"Discover Cooking, Discuss Life."

Go Back   Discuss Cooking - Cooking Forums > General Cooking Information > Menu Planning > Budget Friendly Dishes
Reply
 
Thread Tools Display Modes
 
Old 10-31-2008, 07:15 AM   #31
Master Chef
 
Join Date: Sep 2004
Location: Galena, IL
Posts: 7,973
I can still buy leg and thigh portions for well under a dollar a pound (last time I bought them it was 39 cents). I noticed our local grocer has whole chickens for 99 cents a pound this week. This is worth it IF someone eats the dark meat, and IF you rescue all the bones and make stock. Most of the time, though, my husband will only eat the breasts. I agree with some who say those frozen, boneless, skinless chicken breasts are boring. The meat is much more flavorful if you cook it skin-on and bones-in. But for convenience sake the breasts are easy, and you don't throw much away.
__________________

__________________
Claire is offline   Reply With Quote
Old 10-31-2008, 09:37 AM   #32
Executive Chef
 
Join Date: Oct 2006
Location: New Jersey
Posts: 4,630
We had a herb roasted chicken last night. Since we both prefer dark meat, the legs and thighs are gone. The breast meat is my lunch today AND will be part of tonights dinner, either a chicken ziti or chicken and spinach lasagna rolls. The best part is, I don't have to cook the chicken!
__________________

__________________
Jeekinz is offline   Reply With Quote
Old 11-03-2008, 03:48 PM   #33
Senior Cook
 
Join Date: Mar 2007
Location: DC
Posts: 103
Chicken is so expensive here - I am lucky to find it on sale for $2.99lb :(
__________________
IRON SIDES
IronSides is offline   Reply With Quote
Old 01-22-2009, 07:44 PM   #34
Assistant Cook
 
Join Date: Jan 2009
Posts: 7
Whole chickens are the way to go! I do beer can chicken on the bbq with them.
__________________
Bcooper is offline   Reply With Quote
Old 01-23-2009, 10:26 AM   #35
Assistant Cook
 
Join Date: Jan 2009
Posts: 6
Quote:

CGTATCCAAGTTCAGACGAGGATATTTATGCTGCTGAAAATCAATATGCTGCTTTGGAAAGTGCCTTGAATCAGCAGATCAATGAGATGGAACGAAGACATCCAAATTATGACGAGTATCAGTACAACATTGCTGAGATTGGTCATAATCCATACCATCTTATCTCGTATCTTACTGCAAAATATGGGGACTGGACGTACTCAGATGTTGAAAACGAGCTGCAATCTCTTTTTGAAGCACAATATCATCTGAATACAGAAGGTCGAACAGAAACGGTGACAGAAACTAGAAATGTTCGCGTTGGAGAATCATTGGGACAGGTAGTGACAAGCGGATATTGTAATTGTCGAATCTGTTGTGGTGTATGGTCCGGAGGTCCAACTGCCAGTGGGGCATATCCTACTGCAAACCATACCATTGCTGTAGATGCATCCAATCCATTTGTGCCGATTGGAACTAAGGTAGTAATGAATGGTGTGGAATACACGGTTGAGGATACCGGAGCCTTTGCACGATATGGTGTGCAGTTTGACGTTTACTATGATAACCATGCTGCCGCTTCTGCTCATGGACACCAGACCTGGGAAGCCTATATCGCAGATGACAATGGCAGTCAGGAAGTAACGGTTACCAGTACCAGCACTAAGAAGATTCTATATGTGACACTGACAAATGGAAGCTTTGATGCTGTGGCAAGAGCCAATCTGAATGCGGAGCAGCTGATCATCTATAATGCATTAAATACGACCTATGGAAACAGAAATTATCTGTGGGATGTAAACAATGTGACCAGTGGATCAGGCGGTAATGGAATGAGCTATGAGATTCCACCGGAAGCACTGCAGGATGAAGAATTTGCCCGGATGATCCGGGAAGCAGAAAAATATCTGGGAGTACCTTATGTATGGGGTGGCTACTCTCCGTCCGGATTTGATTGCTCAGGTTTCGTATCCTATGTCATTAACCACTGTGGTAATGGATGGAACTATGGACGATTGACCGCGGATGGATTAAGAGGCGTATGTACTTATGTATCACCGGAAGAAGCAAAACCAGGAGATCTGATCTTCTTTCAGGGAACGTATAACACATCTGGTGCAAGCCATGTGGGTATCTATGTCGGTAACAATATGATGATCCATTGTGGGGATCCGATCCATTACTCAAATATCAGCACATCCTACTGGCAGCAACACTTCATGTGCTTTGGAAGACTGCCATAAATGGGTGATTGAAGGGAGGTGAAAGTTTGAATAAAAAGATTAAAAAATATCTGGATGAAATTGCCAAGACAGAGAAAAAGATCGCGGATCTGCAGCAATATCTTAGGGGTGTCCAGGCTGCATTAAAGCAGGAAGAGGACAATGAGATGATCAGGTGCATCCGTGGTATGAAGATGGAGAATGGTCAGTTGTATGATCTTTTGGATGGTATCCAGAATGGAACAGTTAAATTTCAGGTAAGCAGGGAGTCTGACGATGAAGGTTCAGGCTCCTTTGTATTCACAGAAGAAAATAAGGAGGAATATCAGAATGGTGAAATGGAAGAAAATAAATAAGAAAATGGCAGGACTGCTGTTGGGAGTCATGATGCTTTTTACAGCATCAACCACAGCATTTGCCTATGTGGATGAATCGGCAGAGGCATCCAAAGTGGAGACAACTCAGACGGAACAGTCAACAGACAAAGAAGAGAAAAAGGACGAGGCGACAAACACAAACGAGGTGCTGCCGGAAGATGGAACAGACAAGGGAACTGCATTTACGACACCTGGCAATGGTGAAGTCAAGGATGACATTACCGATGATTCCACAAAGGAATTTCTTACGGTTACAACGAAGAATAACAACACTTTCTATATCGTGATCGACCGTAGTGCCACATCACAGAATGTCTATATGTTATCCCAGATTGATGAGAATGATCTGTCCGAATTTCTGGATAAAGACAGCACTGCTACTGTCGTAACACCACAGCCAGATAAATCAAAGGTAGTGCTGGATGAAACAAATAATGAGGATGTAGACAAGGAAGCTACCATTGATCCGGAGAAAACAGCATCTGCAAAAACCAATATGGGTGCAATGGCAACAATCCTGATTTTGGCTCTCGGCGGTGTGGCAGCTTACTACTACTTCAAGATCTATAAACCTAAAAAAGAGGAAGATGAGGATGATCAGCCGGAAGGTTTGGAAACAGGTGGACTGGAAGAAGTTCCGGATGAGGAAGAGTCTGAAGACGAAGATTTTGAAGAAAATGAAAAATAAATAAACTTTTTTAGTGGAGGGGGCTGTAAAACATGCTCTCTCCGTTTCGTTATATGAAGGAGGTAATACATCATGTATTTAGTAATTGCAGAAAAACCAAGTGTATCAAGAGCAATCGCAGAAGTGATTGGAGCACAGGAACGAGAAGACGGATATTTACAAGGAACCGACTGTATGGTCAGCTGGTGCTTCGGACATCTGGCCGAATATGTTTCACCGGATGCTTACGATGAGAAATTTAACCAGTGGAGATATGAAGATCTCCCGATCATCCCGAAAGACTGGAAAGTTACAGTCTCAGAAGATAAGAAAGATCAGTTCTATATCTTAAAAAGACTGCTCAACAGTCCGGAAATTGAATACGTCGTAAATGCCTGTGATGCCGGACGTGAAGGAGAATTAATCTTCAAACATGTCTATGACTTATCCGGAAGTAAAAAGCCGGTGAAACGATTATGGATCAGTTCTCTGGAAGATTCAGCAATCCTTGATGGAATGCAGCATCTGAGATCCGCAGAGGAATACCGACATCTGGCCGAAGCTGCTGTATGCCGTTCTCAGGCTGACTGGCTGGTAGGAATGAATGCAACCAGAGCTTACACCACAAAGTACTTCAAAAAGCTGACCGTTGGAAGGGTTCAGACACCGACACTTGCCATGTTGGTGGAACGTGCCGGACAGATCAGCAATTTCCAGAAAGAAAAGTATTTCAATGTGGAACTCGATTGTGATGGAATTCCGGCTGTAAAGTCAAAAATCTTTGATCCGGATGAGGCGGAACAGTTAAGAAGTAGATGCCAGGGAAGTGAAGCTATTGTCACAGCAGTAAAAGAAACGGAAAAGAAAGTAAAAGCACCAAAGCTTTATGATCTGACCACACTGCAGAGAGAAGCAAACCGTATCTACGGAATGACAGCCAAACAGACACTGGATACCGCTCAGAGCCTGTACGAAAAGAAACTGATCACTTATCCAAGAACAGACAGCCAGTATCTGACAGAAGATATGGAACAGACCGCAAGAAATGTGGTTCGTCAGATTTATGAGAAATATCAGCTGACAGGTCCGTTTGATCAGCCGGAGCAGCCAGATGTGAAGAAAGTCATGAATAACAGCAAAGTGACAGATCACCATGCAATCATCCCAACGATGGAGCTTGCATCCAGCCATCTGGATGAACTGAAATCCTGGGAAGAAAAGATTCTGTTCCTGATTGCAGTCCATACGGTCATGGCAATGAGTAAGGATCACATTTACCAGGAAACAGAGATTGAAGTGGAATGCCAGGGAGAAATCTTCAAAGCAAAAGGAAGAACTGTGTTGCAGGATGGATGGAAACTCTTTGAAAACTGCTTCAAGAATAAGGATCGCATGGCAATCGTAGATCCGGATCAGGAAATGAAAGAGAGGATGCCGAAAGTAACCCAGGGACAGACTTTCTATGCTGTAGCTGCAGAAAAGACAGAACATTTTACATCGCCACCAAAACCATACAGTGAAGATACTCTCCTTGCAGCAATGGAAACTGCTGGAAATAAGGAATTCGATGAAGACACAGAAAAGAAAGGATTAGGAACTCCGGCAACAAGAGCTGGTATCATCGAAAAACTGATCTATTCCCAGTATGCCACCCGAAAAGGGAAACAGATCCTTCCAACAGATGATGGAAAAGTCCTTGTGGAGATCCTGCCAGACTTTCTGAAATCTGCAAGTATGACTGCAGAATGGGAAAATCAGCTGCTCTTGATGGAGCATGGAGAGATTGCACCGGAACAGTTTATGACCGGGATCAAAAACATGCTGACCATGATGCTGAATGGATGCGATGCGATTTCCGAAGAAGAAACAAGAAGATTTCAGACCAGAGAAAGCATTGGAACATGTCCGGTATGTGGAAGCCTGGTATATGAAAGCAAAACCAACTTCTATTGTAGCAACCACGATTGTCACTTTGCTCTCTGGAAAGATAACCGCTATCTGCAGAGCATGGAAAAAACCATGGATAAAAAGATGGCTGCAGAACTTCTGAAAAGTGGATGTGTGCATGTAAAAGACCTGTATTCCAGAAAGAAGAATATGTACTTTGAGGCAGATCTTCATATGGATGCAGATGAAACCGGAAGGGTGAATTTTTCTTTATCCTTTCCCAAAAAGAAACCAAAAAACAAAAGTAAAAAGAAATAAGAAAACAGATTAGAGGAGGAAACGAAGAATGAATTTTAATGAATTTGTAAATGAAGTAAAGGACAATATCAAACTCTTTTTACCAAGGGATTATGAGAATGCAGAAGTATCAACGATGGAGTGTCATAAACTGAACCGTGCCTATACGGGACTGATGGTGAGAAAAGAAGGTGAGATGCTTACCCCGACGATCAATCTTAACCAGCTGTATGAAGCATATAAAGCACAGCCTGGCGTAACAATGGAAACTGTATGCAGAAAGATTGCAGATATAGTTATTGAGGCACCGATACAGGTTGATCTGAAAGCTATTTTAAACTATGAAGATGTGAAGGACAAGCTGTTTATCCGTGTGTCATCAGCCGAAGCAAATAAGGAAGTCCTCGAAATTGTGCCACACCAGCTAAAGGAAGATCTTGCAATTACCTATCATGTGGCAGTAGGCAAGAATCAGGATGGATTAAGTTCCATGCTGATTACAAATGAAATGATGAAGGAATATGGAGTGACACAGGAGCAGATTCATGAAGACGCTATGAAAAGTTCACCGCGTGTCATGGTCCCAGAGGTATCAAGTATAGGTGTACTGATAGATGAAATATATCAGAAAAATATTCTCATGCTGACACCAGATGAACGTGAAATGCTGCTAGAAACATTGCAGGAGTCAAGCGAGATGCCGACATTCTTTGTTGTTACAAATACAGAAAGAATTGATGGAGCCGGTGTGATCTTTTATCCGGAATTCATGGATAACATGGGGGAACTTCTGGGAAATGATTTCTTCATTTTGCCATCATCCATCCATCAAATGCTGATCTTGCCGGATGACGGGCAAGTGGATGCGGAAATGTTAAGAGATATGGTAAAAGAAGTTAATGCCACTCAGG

Originally Posted by Mr_Dove View Post
I roasted a whole chicken a few weeks ago (beer can method). it came out smokey and delicous but it got me to thinking about the economics of whole chickens. Based on my estimate of how much meat I got off the whole chicken it doesn't seem that much more economical than buying boneless, skinless breasts when they're on sale ($1.99/pound).

We usually stock up on about 20 pounds of chicken breasts when they're on sale.

Has anyone else found whole chickens to not provide that much savings?
what is the beer can method
__________________
nappi is offline   Reply With Quote
Old 01-23-2009, 10:32 AM   #36
Master Chef
 
Join Date: Jul 2006
Location: Metro New York
Posts: 8,764
Send a message via Yahoo to ChefJune
Beer Can Chicken is when you open a can of beer and set your whole cleaned and prepped chicken ON the can, and then roast it, either on the grill or in the oven. The beer in the can flavors the chicken and keeps it incredibly moist.

I cannot remember the last time I bought parts of a chicken other than wings or livers. I'm sure it was when I was teaching a class that included a "boneless-skinless" recipe. I never use those things at home. I'd rather cut up a chicken and cook the pieces on the bone, following the "b-s" recipe. And I don't use tasteless (imho) supermarket chicken, but I still don't like "b-s" breasts.

OTOH, wings, now that's another story.... (Especially for Sunday's game. )
__________________
Wine is the food that completes the meal.
ChefJune is offline   Reply With Quote
Old 01-23-2009, 12:54 PM   #37
Assistant Cook
 
Join Date: Jan 2009
Posts: 7
Quote:
Originally Posted by nappi View Post